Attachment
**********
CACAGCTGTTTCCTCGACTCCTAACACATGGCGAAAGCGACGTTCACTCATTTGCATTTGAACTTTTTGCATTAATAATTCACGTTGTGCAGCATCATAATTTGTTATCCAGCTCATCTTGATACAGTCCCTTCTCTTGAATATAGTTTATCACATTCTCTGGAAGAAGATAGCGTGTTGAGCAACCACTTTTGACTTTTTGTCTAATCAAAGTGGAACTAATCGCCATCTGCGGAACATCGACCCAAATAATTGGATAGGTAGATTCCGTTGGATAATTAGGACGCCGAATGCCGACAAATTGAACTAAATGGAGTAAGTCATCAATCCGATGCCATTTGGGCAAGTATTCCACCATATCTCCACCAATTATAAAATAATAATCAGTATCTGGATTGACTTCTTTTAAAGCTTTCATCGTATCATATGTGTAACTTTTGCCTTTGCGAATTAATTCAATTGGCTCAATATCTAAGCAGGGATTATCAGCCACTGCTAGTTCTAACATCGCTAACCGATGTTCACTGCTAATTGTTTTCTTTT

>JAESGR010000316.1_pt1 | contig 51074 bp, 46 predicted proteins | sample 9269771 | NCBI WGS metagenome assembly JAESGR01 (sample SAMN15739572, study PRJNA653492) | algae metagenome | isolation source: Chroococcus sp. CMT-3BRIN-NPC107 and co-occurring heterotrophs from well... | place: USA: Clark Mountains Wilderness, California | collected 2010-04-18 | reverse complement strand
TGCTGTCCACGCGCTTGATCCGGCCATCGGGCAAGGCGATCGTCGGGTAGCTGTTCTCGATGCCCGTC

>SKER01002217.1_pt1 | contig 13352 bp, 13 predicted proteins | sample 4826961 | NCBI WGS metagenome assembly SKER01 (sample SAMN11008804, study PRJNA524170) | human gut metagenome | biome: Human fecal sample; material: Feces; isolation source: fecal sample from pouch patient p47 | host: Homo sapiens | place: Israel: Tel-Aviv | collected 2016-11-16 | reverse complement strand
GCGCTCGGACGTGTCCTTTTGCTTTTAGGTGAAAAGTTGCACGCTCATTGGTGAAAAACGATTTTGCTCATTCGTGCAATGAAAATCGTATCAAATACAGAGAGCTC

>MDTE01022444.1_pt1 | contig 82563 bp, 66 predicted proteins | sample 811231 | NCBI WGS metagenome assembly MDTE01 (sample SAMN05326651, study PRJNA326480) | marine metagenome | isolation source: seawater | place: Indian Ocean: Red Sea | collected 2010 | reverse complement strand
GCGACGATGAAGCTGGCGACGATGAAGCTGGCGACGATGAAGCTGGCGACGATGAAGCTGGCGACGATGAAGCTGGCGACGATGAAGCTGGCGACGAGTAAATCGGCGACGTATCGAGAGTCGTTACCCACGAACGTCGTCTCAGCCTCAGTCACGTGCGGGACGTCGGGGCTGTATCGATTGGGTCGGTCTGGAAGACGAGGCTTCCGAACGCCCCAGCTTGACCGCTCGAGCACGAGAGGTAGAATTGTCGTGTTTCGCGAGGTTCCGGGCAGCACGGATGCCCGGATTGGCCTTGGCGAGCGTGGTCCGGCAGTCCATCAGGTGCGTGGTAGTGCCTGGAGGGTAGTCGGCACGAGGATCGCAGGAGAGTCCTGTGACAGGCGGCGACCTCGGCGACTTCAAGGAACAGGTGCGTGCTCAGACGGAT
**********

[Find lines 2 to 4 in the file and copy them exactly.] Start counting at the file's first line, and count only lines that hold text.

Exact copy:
>JAESGR010000316.1_pt1 | contig 51074 bp, 46 predicted proteins | sample 9269771 | NCBI WGS metagenome assembly JAESGR01 (sample SAMN15739572, study PRJNA653492) | algae metagenome | isolation source: Chroococcus sp. CMT-3BRIN-NPC107 and co-occurring heterotrophs from well... | place: USA: Clark Mountains Wilderness, California | collected 2010-04-18 | reverse complement strand
TGCTGTCCACGCGCTTGATCCGGCCATCGGGCAAGGCGATCGTCGGGTAGCTGTTCTCGATGCCCGTC

>SKER01002217.1_pt1 | contig 13352 bp, 13 predicted proteins | sample 4826961 | NCBI WGS metagenome assembly SKER01 (sample SAMN11008804, study PRJNA524170) | human gut metagenome | biome: Human fecal sample; material: Feces; isolation source: fecal sample from pouch patient p47 | host: Homo sapiens | place: Israel: Tel-Aviv | collected 2016-11-16 | reverse complement strand